Season 1 of Stranger Things captured my imagination completely. As somebody who grew up watching The Goonies, Flight of the Navigator and similar 80’s adventure films, it truly grabbed me and transported me back in time. Season 2 not so much. While it had its moments, and Sean Aston proved to be an excellent addition to the cast, it just didn’t consume me like the first.
Season 3 manages to recapture the magic. Not completely – that would be a virtual impossibility, but enough that I am again catapulted back in time to childhood friendships, adventures with friends, and that time of our youth where some friendships fall by the wayside and others are cemented and become lifelong relationships.
It’s due mostly to the creators, The Duffer Brothers. You get the sense that they lived through the 80’s and therefore the nostalgia seems genuine. The set design and costumes also play a valuable role in the authenticity of the look of the show. Clothing, vehicles, hair styles, even advertising and logos all make it very clear when Stranger Things is set.
But most importantly, it’s the cast. They all do an immaculate job with their characters. Here we have a group of young actors, most of whom are coming of age in real life, echoing the situations of their on screen personas. And they are truly believable. We as viewers are excited with them, sad with them, and sometimes scared with them. For a group of youngsters to be so great at conveying emotion, it’s kinda special.
It’s not just the child actors though, the older siblings are completely entrenched in the story too – Dacre Montgomery is menacing, Natalie Dyer and Charlie Heaton add to the mystery while Maya Hawke and Joe Keery add light and humour, particularly when given some form of truth serum – plus they spend nearly the entire duration of the series in ridiculous sailor outfits.
Then there are Winona Ryder and David Harbour. Generally in stories like this, adults are either villainous, or just don’t understand kids. There is a little bit of that lack of understanding from Harbour’s character, but he means well. Both are a little secondary in terms of screen time, but each is good in their respective role, and ultimately the characters are necessary to the overall story.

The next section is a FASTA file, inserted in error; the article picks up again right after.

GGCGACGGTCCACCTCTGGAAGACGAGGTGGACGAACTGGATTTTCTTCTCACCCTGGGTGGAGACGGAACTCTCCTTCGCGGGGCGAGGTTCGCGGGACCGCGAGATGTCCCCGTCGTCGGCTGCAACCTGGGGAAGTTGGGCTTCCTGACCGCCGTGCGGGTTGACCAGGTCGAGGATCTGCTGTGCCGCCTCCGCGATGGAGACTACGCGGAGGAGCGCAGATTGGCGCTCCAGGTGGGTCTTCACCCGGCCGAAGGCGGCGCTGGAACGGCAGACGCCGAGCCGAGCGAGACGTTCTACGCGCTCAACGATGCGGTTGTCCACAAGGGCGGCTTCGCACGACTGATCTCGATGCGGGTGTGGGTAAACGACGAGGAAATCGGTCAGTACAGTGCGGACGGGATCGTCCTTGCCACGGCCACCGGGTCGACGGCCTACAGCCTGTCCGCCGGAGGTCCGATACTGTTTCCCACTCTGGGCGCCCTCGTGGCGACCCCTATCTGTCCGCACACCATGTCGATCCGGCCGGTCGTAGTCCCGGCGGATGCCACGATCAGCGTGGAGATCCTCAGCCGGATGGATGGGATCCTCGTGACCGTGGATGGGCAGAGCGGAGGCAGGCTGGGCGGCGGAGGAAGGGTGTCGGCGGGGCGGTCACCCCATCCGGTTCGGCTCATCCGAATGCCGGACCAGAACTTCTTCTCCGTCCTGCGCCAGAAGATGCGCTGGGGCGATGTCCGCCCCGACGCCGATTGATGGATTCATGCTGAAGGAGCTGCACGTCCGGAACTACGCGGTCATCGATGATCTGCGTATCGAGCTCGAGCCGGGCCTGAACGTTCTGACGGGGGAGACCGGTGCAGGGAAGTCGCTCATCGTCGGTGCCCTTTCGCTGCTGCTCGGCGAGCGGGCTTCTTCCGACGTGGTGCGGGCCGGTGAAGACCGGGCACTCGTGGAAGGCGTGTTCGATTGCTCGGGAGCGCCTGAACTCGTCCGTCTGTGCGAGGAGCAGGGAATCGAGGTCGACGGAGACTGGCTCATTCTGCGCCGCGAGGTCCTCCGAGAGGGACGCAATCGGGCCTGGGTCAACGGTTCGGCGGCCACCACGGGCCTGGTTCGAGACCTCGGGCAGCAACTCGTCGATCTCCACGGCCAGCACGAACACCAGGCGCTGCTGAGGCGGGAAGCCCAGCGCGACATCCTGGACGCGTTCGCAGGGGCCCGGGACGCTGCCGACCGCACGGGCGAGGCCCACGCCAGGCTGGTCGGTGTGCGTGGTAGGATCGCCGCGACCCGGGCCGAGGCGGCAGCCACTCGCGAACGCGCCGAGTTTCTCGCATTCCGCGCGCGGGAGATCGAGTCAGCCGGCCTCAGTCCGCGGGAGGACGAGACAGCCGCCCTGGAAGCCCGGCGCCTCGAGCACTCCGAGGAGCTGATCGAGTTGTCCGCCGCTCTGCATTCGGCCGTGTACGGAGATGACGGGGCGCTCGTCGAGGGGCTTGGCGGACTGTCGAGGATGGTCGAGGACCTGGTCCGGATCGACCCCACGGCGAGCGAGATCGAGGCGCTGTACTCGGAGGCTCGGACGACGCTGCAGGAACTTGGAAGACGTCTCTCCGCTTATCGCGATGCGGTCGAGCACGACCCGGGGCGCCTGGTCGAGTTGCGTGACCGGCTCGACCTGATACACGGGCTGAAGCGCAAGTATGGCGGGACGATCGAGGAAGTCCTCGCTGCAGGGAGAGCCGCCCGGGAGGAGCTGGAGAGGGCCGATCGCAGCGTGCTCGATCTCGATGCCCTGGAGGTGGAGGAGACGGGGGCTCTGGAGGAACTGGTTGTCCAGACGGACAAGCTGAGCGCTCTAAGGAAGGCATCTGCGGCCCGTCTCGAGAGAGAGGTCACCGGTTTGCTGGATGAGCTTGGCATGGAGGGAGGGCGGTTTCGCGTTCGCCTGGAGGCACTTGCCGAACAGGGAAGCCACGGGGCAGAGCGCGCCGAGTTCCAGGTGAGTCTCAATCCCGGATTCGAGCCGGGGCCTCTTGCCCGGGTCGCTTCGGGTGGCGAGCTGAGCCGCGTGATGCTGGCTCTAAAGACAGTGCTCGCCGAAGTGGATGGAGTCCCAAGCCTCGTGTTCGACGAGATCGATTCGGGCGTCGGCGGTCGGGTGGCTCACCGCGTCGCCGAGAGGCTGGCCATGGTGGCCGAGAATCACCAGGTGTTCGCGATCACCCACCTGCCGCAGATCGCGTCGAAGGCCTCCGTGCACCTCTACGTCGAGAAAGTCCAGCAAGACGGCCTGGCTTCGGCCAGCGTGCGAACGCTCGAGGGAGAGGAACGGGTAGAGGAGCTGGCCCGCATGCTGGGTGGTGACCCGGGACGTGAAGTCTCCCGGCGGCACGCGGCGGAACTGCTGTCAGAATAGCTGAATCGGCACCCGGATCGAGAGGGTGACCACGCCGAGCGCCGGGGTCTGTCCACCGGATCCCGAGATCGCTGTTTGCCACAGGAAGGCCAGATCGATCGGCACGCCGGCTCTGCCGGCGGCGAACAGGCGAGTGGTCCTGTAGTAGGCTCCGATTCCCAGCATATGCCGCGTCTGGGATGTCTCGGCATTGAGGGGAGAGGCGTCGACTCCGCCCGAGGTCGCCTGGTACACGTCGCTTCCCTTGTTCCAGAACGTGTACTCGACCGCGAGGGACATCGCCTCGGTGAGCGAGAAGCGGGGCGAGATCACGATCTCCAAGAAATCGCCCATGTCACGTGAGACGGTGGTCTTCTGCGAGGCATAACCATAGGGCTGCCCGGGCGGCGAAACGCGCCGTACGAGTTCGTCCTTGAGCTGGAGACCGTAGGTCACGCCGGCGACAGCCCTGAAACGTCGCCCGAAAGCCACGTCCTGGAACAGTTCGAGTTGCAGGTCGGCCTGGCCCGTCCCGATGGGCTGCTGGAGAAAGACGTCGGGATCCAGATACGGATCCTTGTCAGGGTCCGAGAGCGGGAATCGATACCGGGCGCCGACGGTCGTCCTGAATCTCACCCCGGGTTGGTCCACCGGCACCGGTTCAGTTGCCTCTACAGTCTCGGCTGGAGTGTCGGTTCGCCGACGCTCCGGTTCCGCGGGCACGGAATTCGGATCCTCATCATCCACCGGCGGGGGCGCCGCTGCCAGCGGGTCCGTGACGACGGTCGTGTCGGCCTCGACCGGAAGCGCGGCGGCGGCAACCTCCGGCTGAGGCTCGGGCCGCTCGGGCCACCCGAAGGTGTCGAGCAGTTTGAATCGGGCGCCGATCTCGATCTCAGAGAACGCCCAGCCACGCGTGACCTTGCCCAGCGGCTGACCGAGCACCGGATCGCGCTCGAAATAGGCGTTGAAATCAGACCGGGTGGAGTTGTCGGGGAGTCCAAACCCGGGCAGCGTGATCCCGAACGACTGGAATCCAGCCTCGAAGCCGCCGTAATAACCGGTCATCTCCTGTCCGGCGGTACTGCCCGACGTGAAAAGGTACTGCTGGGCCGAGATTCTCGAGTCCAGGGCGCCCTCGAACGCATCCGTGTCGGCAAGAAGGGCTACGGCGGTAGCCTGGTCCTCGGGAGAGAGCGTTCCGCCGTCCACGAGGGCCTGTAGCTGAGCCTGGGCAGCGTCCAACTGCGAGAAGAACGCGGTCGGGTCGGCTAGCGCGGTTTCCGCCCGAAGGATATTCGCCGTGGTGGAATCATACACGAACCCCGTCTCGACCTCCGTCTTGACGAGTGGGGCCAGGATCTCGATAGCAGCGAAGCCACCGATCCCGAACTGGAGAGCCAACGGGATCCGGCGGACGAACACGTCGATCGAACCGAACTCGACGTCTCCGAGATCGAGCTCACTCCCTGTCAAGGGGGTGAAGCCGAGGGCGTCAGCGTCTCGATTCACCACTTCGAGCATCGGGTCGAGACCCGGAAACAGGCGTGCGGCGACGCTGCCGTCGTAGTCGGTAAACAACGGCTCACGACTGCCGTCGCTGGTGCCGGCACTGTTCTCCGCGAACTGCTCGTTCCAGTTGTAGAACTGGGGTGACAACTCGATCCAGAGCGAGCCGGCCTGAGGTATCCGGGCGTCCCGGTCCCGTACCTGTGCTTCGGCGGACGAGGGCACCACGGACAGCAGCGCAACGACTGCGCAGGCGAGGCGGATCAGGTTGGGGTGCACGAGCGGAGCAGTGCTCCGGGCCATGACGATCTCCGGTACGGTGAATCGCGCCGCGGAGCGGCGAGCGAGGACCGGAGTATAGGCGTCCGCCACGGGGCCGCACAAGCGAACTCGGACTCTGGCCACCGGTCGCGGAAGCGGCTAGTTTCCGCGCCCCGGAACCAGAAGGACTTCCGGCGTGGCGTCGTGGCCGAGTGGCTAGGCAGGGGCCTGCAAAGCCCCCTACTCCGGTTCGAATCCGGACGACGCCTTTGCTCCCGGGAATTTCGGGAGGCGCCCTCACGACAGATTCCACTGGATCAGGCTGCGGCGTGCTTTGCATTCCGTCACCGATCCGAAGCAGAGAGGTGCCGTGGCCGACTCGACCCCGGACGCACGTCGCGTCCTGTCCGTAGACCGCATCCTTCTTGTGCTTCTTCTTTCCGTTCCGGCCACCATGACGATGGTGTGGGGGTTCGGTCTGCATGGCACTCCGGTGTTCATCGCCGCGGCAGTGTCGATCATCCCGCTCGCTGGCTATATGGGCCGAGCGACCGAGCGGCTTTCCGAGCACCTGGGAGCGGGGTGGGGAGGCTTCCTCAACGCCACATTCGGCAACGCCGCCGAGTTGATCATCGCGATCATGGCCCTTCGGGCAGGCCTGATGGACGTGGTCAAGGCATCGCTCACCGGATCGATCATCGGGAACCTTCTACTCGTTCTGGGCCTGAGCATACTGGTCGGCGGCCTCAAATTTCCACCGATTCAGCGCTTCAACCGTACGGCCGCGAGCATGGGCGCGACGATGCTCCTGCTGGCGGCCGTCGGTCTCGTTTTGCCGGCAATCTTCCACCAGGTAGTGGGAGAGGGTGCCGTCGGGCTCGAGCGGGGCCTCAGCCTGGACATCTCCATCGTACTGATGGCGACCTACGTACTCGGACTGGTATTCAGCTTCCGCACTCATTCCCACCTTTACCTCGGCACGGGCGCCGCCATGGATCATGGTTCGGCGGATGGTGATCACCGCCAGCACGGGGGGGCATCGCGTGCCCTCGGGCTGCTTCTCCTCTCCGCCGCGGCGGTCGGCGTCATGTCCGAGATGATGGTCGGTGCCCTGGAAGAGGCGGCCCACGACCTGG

Of course amid all of the emotion and human element, there is the supernatural, sci-fi aspects. Cool elements in themselves – visually on par with the look of 80’s effects driven movies. These elements provide the mystery, the thrills, and of course the demogorgons. These are the bait that lure us in, but for me at least, it was the very real human moments that set the hook.
When Dusty and his girlfriend Susie begin singing The NeverEnding Story by Limahl – well if that moment didn’t bring your childhood flooding back in torrents of nostalgia, you either have no heart, or you’re simply too young to get it.
So it’s not as good as the first season, but it has enough special moments and thrills to keep us interested – and after we think all is said and done, and the show could come to a pretty natural conclusion, they set us up for an inevitable fourth season.
In the current phase of binge watching a show on Netflix or some other streaming service, the best thing a series can do is forget that it’s a series – and to me, the Stranger Things seasons play out perfectly as if they were an eight hour (or longer) movie.
Review by Rick Trewin.